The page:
The Bittersweet Embrace of the Last Camp

How that last night before returning to civilization is always a mixed bag of thoughts and emotions.


There is cleaning to be done. The bags have to be emptied and packed anew, breaking set habits; calls need to be made and arrangements confirmed. Trash will be consolidated and fuel shuttled off, and all things will be separated and divorced from their expedition-spun meanings. Carbon rasped from stove legs will stain fingers, and once abandoned living spaces will sprout drying lines and sundered stacks of eighteen gallon blue plastic bins, ready to absorb the detritus of endeavour. Lists and receipts and maps and journals will clutter a table beside cans of beer. In the rage of small necessaries, the march of tasks will weave through the great thing just accomplished but barely talked about. The goal needs to be put to bed, silenced, zip-tied to shattering conclusion.

But that is tomorrow. Tonight, those thoughts flutter, but forward is balanced with backward and the reel of recognition has begun to play. What might not have seemed real that morning, or the many mornings before, has come to pass. The trip is over, you did it, you’re finished. A short descent is all that’s left. All the structures and efforts up to this point tomorrow break down as their meaning fades. Tonight, the last camp, is what stands in the place of transition from peaks painted with snow reflecting to unwanted complexity over the threshold.

Last camps are places of last quiet, last meal, and last untroubled laughter.

Last camps are places of rushed preparation and excitement, for reentry into that more harsh environment, but also of last quiet, last meal (if you planned right), and last untroubled laughter. The subtle temperature fluctuation that in a few days time you just won’t notice anymore. The empty food bag, and the empty fuel bottle; the full memory card. The last camp is the pivot on which the experience turns, from internal to external; you will lose yourself tomorrow, so today, look at the peaks around you, at the river current folding gently around the bend, at the tanned cheeks and dirty hair of those who lifted you to this point.

The blur of habitual travel has blended the days or weeks into a rhythm of experience that has rolled forward boiling tea, clearing hitches from cord, and stormproofing wet, packed-out boot socks

without any apparent input of energy or thought. The utterly reliant machine you’ve built is simple, and beautiful, but it has served its purpose and in the morning will begin its last efforts. Tonight, it has found this lonely spot where simplicity finds its last substantiation.

Accessing the next pass is habit and assumption; you’ve been programmed for this step, and the next, and the next, but there are no more passes, only a downhill fade as you drop trying to remember which wheel well the car keys are in or when the pilot is supposed to land. In its place is a sugar-rush of excitement and bad sleep, of staying up too late because it doesn’t matter anymore, the trained guilt evaporates: of not changing socks or scrubbing the pot with the attention it yesterday required, of not shepherding battery life or the last bit of cheese or oil or chocolate.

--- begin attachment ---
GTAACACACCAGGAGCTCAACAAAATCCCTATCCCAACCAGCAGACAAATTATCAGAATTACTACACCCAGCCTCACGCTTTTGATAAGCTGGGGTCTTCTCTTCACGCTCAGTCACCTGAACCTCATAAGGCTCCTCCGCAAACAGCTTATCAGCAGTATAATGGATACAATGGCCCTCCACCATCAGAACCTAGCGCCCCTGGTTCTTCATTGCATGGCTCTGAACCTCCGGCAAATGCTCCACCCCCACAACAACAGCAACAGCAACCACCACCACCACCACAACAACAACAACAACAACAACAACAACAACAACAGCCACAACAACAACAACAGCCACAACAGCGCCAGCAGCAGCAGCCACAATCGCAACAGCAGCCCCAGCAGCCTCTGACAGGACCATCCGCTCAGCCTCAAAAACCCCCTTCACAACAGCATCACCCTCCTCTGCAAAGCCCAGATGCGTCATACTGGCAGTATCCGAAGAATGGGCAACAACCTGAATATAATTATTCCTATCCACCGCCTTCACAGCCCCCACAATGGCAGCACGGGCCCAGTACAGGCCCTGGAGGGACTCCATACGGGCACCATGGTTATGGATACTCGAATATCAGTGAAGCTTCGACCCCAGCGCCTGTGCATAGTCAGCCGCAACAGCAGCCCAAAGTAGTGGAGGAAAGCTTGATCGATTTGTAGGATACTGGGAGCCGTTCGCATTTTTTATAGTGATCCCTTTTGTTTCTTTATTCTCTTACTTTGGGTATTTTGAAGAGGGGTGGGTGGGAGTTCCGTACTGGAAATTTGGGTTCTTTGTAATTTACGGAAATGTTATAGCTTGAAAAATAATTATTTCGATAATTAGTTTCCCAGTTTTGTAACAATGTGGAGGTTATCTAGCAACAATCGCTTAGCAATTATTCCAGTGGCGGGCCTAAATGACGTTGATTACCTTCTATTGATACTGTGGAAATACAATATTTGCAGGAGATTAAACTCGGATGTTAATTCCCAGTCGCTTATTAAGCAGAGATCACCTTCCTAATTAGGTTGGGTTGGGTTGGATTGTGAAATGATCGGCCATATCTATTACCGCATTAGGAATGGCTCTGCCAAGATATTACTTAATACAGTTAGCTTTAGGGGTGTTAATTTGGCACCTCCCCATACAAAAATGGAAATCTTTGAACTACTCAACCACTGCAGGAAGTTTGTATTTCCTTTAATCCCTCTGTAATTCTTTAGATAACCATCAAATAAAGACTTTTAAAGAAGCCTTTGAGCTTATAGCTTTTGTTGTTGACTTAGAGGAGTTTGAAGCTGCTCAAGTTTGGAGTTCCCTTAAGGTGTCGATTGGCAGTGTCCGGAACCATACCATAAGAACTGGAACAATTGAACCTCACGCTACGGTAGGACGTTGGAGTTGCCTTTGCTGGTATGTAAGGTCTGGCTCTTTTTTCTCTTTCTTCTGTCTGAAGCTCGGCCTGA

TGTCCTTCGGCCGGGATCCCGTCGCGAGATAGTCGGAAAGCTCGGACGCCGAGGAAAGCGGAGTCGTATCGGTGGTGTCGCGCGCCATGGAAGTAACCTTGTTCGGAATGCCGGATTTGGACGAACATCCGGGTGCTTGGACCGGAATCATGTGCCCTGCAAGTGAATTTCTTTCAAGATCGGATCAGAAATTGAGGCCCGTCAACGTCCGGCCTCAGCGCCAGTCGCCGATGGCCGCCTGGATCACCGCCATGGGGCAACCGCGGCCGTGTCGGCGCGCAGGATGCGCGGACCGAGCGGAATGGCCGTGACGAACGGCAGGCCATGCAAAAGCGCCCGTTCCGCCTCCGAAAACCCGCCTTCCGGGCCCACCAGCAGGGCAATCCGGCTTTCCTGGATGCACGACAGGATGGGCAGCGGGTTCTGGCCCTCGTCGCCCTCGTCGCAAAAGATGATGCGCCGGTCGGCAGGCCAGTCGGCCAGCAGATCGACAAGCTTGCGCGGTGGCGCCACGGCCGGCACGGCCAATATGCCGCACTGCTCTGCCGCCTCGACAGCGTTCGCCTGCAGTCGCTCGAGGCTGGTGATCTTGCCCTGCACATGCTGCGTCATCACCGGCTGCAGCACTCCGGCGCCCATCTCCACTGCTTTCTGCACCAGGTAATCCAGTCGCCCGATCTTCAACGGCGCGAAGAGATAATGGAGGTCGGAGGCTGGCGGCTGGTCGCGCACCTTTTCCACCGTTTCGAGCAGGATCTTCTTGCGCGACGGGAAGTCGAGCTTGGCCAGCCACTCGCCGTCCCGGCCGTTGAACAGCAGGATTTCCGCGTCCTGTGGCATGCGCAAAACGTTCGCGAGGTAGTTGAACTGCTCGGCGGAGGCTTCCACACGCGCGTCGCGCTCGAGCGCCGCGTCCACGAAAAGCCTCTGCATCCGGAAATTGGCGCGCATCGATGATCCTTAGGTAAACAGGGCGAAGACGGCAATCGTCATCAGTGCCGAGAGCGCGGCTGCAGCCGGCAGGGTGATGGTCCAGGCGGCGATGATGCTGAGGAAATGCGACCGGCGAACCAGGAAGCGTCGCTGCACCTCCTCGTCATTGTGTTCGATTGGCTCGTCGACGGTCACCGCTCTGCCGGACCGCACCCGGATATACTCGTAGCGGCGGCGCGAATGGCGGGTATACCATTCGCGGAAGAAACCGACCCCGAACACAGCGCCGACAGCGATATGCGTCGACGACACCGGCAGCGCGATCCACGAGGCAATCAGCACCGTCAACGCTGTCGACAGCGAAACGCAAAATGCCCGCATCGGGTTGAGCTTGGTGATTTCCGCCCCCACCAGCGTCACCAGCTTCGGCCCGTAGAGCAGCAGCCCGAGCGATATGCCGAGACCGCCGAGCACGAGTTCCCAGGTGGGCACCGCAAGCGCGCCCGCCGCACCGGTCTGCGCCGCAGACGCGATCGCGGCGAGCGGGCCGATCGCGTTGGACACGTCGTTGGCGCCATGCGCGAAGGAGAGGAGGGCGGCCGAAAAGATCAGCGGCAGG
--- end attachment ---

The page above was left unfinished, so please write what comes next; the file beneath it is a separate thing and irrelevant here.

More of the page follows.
Ahead, there is the vague guilt around your deep desire for copious hot water, or the stupid roadside joy of asking having someone else cook your food for you and owing them nothing but money. You want to call your mom and check your email. But somewhere, there is the harsh realization, not quite sunk in, that the day after tomorrow will be just another day. Someone will inevitably look forward and remark on a return to normality, to the “real world,” as if the depth of connection possible in a small team working furious and hard in adverse conditions in the out of doors is fake, or meaning removed for its rarity. This is what we did for 400,000 years.

The electric light in the valley startles, the sight of wreathed land, or the rumble of a truck near the ramp all begin the process of waking up to the unreal world. But between shocks, the sun sinks on the last camp and makes beautiful the weary, happy, knowing smiles of the stubbled and tanned.

We revere last camps each time they come, and so we set up just upstream, just up valley, half-afraid of the trailhead or take-out, of what it will bring to us and our team. These points come in succession and mark our real ending, in golden light.

Photo by Zand B. Martin

Camp Notes is a big high five to the fun of sleeping outdoors and all that comes along with it. You know, camping and stuff.

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Showing 3 comments
  • Troy
    Reply

    Beautifully said. Last camps are bittersweet reminders of what I have done and what I still hope to do.

  • Jay Long
    Reply

    Beautiful read; definitely summed up the embrace. Always good to hold back a flask of high-quality spirits for the last night.

  • Clare
    Reply

    Last Camps, there is an art to staying in the adventure. So many times I see the switch starting, people talking about their “real life”, problems that they have largely forgotten about on the trail seem to surface again. Eyes turning from the beauty of the mountains and the simplicity of life on the trail. Turning forwards to what is at the end. Back to the “normality”; hearts that were open in the camp begin to close. Thoughts turning to “home” and it’s conveniences and problems. I’ve had to practice staying in the moment, until the end of the trail, not letting that last night in camp be lost to the future. Lovely article, thank you.

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